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Condition: Used: Very Good
Comment: Unmarked hardcover with dust jacket. Book has slightly bumped corners on back cover, name plate inside front cover, & a small store label inside back cover. Rest of book is like new. Jacket has a creased flap, chipped on top by the spine, worn on the corners & edges with tiny tears. Tight spine. K71L2KF
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Three ways of thought in ancient China Hardcover – 1953

4.9 out of 5 stars 7 customer reviews

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Hardcover, 1953
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Editorial Reviews

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Fascinating both for its own sake and for its parallels with our own ways of thought in the West - E M Forster --This text refers to an alternate Hardcover edition.

From the Back Cover

“Whether he is ‘journeying with Chuang Tzu in the realm of Nothing Whatever,’ analyzing the Confucian ideal type of Government by Goodness (as advocated by Mencius), or discussing the practical advice to rulers given by Han Fei Tzu and other realists, Mr. Waley contrives, as is his wont, to extract savory and satisfying fare from the frequently dry bones of ancient Chinese philosophy. . . . The book is enhanced by the polished and lucid style of Mr. Waley’s translations.”—The Times Literary Supplement
“Chuang Tzu, Mencius, and the Realists, three conflicting points of view from the 4th century B.C., are discussed in this well-presented work.”—Second Wave Books on Asia
--This text refers to the Paperback edition.
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Product Details

  • Hardcover: 275 pages
  • Publisher: G. Allen & Unwin; Third Edition edition (1953)
  • Language: English
  • ASIN: B0007J5QOY
  • Product Dimensions: 7.6 x 5.5 x 1 inches
  • Shipping Weight: 15.2 ounces
  • Average Customer Review: 4.9 out of 5 stars  See all reviews (7 customer reviews)
  • Amazon Best Sellers Rank: #10,940,235 in Books (See Top 100 in Books)

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Top Customer Reviews

Format: Paperback
This work is one of the very few great English language classics in the exposition of traditional Chinese thought. It is delightful reading. Its author, Arthur Waley, remains long after his death the premier translator of traditional Chinese and Japanese literature. The pleasure of reading this book for the first time, years ago, influenced me in great measure to complete a doctorate in Far Eastern Languages and Civilizations. Today, it is the first book I recommend that my students read as an introduction to traditional Chinese thought; the book gives a clear glimpse of the value systems of people in China, Japan, Korea, Vietnam, and Singapore right down to today. Three Ways of Thought in Ancient China, by Arthur Waley, is a book not to be missed by any educated person. Enjoy!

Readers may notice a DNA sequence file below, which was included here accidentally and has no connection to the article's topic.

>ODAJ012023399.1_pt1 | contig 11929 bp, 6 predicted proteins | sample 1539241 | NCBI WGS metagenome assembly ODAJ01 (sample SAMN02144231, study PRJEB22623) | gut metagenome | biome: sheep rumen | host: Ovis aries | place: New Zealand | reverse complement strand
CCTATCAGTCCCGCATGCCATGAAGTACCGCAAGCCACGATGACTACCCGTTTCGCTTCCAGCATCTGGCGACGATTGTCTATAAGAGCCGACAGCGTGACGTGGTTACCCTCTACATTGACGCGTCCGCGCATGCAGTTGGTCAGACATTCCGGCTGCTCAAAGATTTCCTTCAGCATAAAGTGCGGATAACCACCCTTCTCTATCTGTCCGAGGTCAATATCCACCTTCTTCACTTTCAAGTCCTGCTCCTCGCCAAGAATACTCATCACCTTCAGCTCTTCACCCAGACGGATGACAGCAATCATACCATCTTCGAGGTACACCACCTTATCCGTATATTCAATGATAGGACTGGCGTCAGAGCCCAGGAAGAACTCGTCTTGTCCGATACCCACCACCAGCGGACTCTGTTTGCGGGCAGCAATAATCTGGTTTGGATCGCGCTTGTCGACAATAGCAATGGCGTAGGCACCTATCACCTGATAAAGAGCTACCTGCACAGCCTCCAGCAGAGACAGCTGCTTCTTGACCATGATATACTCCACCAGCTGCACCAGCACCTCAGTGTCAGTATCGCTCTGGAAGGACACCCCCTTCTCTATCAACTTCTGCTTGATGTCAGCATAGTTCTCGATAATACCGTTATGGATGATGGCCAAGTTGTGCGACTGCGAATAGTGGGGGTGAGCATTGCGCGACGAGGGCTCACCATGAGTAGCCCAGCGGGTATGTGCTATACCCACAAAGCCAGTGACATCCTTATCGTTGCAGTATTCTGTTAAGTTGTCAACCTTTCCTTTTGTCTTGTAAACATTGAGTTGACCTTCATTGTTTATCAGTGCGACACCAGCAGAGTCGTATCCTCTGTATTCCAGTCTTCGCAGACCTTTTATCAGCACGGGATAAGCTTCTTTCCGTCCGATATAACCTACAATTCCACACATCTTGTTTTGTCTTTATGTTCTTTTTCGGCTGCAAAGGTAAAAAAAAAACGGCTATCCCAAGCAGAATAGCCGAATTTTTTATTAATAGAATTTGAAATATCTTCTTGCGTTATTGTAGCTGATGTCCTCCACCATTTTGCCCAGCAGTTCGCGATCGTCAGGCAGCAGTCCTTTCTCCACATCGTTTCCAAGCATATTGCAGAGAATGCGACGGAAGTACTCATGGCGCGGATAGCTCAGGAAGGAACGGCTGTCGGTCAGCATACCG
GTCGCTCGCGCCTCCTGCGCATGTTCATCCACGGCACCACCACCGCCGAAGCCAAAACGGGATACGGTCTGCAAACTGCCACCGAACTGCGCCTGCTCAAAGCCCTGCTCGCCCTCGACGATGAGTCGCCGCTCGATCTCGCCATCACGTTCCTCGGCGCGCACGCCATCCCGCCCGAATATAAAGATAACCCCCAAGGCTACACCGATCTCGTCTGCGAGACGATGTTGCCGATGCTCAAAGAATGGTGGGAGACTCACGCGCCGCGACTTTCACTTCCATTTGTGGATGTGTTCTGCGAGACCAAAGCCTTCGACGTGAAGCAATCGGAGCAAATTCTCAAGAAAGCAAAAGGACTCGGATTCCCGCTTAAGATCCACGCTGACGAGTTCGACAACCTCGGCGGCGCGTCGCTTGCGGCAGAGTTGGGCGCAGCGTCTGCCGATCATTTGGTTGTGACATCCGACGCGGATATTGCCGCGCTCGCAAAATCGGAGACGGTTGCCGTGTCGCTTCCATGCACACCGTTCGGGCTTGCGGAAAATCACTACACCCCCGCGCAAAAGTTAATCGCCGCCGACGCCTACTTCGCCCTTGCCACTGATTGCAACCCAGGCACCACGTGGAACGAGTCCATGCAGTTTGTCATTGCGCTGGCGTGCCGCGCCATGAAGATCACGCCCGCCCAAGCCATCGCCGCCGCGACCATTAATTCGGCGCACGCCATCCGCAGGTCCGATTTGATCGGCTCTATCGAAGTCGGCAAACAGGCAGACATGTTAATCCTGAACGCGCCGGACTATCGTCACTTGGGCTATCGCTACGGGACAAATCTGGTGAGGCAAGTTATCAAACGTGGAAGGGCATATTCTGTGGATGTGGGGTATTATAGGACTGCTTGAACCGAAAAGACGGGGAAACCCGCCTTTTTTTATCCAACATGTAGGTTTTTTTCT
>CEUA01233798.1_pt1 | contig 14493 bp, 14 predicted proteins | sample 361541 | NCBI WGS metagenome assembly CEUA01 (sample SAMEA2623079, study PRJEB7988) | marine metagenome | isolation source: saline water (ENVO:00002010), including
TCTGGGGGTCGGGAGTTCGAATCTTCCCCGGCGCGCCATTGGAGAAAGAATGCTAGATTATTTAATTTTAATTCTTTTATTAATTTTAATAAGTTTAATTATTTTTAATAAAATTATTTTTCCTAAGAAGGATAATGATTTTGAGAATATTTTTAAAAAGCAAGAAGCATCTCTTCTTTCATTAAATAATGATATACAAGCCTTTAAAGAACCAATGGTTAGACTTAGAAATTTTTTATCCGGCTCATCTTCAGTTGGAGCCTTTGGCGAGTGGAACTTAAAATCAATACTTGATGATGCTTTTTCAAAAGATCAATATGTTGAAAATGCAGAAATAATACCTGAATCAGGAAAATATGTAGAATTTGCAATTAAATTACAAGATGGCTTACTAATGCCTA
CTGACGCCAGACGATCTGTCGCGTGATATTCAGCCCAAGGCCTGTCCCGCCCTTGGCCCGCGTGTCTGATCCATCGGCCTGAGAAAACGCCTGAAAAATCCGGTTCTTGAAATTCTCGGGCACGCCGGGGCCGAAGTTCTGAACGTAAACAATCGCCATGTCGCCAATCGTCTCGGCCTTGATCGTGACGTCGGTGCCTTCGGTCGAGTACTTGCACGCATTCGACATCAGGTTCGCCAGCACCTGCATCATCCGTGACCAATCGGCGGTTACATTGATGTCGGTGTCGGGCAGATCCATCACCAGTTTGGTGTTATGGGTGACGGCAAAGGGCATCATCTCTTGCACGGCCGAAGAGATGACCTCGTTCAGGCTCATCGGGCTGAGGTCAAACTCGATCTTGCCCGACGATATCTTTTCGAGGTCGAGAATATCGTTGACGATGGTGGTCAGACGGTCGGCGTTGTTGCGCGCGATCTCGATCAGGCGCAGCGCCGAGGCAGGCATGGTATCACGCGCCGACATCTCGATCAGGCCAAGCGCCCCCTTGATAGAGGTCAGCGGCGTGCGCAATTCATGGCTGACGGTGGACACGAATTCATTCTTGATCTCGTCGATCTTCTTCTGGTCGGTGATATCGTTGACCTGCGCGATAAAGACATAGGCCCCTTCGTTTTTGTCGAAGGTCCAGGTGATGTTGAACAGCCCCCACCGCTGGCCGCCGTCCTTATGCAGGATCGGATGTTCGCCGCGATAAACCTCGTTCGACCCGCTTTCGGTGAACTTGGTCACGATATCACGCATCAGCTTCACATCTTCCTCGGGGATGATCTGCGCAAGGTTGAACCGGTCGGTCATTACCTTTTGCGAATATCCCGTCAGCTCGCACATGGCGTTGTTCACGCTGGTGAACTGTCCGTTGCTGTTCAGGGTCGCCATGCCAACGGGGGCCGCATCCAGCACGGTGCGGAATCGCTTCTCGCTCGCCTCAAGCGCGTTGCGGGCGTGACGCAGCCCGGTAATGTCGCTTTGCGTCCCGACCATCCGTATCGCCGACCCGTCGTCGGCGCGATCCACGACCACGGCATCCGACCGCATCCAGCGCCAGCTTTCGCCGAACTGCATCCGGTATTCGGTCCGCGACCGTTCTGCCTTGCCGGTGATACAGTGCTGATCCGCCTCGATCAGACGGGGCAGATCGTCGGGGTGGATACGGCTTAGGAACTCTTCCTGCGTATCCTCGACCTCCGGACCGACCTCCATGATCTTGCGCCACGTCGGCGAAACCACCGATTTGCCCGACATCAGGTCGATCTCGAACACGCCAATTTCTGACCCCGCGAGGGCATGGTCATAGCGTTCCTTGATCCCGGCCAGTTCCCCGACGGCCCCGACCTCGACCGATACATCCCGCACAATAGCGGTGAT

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Format: Paperback
Mr. Arthur Waley has proven that a good work can stand the test of time. First published almost 60 years ago this work does a wonderful jobof explianing the differences between various schools of thought not just in China but in the rest of Asia.
The differences between the teachings of Chuang Tzu, Mencius and The realists may not seem like much to us westerners but these three groups have all done a lot to shape Asia.
The thing I like most about this book is that it is short and broken up into three parts. Therefore your mind doesn't do a blowout trying to digest all the material and you can study each school indivudally.
Overall-Great book, most of the stories are very deep and will hold some meaning for everyone if you are just willing to listen.
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Format: Paperback
If ancient Chinese philosophy is new territory for you, definitely start by reading this book. Arthur Waley's style is very readable, combining short translations with insightful commentary and analysis. I found the stories from Chuang Tzu to be especially entertaining. Before this, I read Waley's translations of "The Analects of Confucius" and the "Tao Te Ching". These were good but they left me with more questions than answers and they were a good deal drier in their approaches. For those with a casual interest in Chinese philosophy this book will scratch your itch. For those interested in learning more it will guide you in right direction. Highly recommended.
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Format: Paperback
It's easy to give short shrift to a book that hopes to summarize three major traditions of philosophy in just over 200 pages. What makes this brilliant is Waley's assembling views of Daoist, Confucist and Realist thinking in the form of imaginary colloquia between the various philosophers.
The result is an introduction, for the Western reader, to the rich and highly conflicted intellectual background of Chinese civilization.

As China becomes more of a world power, this little book, even without mention of Maoist thought and legacy will remain a good, short introduction to the foundations of that world.

Lynn Hoffman, author of bang BANG
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